Article 2-A makes the Objectives Resolution of 1949 the substantive part of the constitution. This insertion is critical for Islam to be the state religion. The resolution stands out as the beacon providing the framers of the constitution the fundamental principles to make, amend, insert or substitute not only the constitution but also the legislation and delegated legislation. The objectives resolution lays down a framework for the law’s evolution and implementation. It ensures sovereignty as a sacred trust for the people who will exercise it through their representatives. It declares that Pakistan shall be a federation with autonomous provinces. It ensures the independence of the judiciary and the protection of the minority. The objectives resolution provides the canons of equality before the law, fundamental rights, political justice and rights, elimination of exploitation, the doctrine of good governance, a welfare state and the principle of democracy and constitutional guarantee as part of constitutional value. The objectives further extend to protecting family, economic, individual and collective life.

The article is the most debated in the socio-religious discourse in Pakistan. The secular branch of narrative attributes the famous speech of Muhammad Ali Jinnah that Pakistan shall not be a theocratic state. They attribute the law of the land as theocratic. They often criticize the law regimes as opposed to the people’s fundamental rights. They believe that states should be secular and religion should be of a personal preference. However, the Islamic branch of the narrative believes that the freedom movement led to the creation of Pakistan, which promised a separate homeland for the Muslims of India. The fundamental objective was to lead life according to the injunctions of Islam. The sentiment of religion has always been prevalent in society since time immemorial. Therefore, the people of Pakistan want to make the country an Islamic state, and the constitution of Pakistan provides it, at least in the grab of de-jure connotations. Then, de-facto practices are almost opposite to the de-jure purposes in Pakistan.

Nevertheless, Pakistan is neither a theocracy nor a secular state but a mixed bag of these elements. The regime of law, procedure and implementation should have the exact alignment. However, it is so queer that Pakistan does not have this alignment. The constitution may be prone to theocracy, but the procedures and implementation mechanism are western. Pakistan inherited the colonial legacy. All the coded laws of the land emanate from secular regimes. The operations of courts, administration, civil service, military and all other organizations are deeply rooted in the colonial legacy of symbolism and substance. It raises the question, should an Islamic state follow secular procedures and implementation mechanisms? The laws, procedures and implementation modules must conform to each other. Pakistan is an Islamic state in constitutional law but a secular state in procedural law and implementation.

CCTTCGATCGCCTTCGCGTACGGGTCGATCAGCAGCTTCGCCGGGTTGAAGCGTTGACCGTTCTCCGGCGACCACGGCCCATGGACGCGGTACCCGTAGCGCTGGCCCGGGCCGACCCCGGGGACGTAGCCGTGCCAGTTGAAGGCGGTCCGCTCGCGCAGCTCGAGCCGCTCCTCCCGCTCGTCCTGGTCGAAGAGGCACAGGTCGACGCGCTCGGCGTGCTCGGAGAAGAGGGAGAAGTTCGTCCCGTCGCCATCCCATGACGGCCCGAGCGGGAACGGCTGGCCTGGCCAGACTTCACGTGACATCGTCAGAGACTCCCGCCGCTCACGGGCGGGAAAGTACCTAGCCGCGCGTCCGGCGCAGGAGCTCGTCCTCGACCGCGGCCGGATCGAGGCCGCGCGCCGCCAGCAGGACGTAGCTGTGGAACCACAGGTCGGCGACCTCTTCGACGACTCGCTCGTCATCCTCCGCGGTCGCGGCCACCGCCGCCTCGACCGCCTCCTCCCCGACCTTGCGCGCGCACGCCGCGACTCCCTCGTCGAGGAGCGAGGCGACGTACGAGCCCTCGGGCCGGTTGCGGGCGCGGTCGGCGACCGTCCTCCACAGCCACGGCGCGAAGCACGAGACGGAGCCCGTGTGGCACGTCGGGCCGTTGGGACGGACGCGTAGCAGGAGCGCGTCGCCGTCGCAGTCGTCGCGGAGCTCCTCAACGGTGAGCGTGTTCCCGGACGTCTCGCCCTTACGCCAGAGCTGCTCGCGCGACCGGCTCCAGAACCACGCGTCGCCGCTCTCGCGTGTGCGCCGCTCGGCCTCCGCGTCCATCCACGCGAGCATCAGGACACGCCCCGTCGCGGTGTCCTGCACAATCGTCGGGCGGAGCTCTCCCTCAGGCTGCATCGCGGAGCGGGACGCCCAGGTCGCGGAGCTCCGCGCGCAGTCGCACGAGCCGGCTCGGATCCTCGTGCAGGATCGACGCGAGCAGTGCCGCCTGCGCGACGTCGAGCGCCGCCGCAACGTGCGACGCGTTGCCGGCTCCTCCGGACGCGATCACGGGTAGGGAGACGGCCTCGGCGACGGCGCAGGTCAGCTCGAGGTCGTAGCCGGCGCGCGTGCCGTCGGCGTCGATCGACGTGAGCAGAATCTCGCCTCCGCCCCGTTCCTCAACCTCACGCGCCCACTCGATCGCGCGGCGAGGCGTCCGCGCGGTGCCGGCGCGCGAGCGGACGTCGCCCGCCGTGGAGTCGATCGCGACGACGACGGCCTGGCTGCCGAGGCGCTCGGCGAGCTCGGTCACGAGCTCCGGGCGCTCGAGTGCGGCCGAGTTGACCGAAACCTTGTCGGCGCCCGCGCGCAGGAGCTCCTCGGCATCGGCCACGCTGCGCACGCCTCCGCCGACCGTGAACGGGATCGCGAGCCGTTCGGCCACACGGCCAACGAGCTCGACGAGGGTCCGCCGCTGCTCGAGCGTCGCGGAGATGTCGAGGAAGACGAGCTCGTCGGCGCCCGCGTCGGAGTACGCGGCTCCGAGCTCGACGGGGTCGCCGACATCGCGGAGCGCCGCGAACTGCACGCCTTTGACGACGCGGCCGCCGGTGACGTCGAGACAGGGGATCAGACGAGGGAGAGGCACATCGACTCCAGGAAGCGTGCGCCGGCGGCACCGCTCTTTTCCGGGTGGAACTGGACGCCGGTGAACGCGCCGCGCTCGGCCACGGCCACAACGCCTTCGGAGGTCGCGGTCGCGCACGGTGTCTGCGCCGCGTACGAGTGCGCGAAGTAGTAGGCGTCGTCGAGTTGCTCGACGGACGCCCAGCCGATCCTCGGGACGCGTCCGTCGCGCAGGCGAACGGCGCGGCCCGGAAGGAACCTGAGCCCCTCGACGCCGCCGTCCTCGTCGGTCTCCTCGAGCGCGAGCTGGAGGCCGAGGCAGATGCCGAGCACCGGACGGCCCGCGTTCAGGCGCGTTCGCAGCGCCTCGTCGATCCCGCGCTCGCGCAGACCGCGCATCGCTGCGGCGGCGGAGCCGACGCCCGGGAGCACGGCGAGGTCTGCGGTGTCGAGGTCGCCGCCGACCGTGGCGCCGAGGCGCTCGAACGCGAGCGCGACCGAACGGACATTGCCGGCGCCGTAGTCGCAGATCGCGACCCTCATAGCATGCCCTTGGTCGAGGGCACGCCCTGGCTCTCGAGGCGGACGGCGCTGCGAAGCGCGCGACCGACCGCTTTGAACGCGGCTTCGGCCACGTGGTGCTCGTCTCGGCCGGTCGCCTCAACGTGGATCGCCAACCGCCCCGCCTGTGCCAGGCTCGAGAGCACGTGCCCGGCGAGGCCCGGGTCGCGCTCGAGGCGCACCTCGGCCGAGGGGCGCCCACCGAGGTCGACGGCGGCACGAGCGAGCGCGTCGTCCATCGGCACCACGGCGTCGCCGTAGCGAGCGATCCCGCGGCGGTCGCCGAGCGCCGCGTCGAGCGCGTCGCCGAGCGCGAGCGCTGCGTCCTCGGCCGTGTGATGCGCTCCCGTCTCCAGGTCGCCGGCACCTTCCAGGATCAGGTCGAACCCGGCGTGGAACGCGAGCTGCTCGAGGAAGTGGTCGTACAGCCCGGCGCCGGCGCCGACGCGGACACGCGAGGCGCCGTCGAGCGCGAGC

The biggest challenge to implementing article 2 is globalization and the role of the international world. Pakistan is a signatory to many protocols of the United Nations. It cooperates internationally and regionally. Pakistan is a client state that depends on international aid and imports. A dependent country can not implement the ideology of the people. Then, the sectarian elements of the religion are so divided that a composite religious philosophy remains a far-fetched ideal until all people have a consensus on it. Irrespective of the reasons for religious extremism, it has divided society. Now, there is hardly a consensus on the brand of Islam to be implemented.

Lastly, article 2 of the constitution provides that the state religion shall be Islam and objectives resolution is the substantive part of the constitution.